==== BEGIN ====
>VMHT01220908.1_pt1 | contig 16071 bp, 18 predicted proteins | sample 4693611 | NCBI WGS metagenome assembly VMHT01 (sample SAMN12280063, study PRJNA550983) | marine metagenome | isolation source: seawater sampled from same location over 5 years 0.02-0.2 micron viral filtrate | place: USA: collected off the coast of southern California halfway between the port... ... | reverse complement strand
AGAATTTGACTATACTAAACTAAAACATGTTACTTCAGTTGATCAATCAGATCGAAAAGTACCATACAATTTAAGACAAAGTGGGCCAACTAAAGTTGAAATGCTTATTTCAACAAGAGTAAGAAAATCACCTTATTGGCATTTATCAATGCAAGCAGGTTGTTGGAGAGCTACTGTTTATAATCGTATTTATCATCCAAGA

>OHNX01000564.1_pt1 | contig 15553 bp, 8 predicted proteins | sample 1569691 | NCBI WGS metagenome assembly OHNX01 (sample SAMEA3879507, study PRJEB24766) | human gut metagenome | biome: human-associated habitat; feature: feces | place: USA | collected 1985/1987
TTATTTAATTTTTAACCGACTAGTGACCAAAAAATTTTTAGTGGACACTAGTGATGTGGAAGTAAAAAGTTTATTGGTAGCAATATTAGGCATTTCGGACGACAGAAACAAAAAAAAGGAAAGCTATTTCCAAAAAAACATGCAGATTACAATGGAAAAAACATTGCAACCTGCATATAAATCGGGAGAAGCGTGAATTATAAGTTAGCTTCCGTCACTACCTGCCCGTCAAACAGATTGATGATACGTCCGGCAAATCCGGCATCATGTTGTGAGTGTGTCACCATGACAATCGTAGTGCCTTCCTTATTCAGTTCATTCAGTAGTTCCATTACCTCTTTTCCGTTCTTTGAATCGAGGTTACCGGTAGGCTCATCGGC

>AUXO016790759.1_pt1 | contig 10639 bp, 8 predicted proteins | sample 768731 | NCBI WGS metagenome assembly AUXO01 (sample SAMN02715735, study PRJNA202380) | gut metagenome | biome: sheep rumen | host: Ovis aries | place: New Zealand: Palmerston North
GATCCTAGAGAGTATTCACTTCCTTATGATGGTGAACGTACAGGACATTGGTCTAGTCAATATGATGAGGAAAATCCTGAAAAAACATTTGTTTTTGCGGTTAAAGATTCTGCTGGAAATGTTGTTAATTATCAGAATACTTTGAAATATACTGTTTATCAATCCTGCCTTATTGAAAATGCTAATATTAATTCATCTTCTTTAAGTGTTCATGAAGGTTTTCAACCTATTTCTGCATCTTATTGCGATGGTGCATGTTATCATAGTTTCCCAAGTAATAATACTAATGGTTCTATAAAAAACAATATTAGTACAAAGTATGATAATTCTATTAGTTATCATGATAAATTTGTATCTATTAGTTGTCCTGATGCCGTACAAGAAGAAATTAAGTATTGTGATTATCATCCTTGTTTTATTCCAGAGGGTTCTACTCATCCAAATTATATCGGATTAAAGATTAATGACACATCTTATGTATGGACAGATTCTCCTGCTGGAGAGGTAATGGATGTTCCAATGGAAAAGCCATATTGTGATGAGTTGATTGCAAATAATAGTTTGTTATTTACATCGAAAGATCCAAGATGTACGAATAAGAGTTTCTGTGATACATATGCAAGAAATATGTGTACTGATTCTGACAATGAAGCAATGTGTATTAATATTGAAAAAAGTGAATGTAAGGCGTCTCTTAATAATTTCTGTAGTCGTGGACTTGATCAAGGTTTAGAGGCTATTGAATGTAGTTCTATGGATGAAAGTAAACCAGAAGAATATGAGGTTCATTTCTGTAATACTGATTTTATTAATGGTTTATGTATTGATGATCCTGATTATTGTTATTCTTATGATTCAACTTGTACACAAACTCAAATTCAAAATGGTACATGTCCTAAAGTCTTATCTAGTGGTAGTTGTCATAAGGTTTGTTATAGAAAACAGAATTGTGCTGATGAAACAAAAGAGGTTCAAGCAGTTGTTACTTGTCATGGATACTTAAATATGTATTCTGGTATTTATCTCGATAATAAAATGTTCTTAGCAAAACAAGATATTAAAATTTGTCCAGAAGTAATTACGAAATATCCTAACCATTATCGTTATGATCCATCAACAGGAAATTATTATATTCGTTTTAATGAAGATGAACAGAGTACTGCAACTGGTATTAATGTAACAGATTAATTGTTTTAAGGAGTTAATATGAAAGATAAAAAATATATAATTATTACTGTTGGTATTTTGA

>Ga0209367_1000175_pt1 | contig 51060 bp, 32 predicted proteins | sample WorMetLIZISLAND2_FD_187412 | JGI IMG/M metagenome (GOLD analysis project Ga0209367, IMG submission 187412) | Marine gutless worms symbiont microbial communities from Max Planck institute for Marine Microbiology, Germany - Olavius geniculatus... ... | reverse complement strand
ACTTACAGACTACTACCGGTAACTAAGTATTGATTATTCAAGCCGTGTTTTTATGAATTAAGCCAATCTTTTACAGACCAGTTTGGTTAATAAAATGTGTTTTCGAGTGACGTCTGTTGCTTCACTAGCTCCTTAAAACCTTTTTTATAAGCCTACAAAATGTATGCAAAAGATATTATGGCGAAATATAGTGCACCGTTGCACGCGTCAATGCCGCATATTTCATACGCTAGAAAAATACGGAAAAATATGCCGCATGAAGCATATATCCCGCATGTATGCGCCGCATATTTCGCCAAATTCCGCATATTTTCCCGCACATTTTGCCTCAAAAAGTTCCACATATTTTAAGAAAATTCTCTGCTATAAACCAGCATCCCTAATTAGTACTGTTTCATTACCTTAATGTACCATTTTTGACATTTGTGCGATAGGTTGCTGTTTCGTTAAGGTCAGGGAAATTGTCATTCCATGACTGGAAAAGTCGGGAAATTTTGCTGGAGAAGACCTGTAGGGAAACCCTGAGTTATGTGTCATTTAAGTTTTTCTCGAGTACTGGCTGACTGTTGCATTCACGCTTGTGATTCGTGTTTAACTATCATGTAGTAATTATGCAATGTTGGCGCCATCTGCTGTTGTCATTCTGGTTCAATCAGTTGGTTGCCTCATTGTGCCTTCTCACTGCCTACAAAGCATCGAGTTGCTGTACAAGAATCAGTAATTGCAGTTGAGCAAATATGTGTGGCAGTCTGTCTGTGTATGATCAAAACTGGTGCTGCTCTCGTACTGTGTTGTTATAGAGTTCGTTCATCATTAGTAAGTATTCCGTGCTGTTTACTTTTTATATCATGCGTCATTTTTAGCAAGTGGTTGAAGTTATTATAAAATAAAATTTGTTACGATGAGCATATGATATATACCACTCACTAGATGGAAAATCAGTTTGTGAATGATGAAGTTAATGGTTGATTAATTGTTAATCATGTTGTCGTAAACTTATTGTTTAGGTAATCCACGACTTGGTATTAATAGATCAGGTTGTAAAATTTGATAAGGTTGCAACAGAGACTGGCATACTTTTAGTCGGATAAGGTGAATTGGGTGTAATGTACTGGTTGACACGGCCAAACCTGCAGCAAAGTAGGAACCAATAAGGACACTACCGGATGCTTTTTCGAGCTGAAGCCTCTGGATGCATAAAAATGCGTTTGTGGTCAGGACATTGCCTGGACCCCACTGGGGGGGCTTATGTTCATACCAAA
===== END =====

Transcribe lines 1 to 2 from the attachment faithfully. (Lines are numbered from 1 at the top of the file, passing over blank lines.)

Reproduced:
>VMHT01220908.1_pt1 | contig 16071 bp, 18 predicted proteins | sample 4693611 | NCBI WGS metagenome assembly VMHT01 (sample SAMN12280063, study PRJNA550983) | marine metagenome | isolation source: seawater sampled from same location over 5 years 0.02-0.2 micron viral filtrate | place: USA: collected off the coast of southern California halfway between the port... ... | reverse complement strand
AGAATTTGACTATACTAAACTAAAACATGTTACTTCAGTTGATCAATCAGATCGAAAAGTACCATACAATTTAAGACAAAGTGGGCCAACTAAAGTTGAAATGCTTATTTCAACAAGAGTAAGAAAATCACCTTATTGGCATTTATCAATGCAAGCAGGTTGTTGGAGAGCTACTGTTTATAATCGTATTTATCATCCAAGA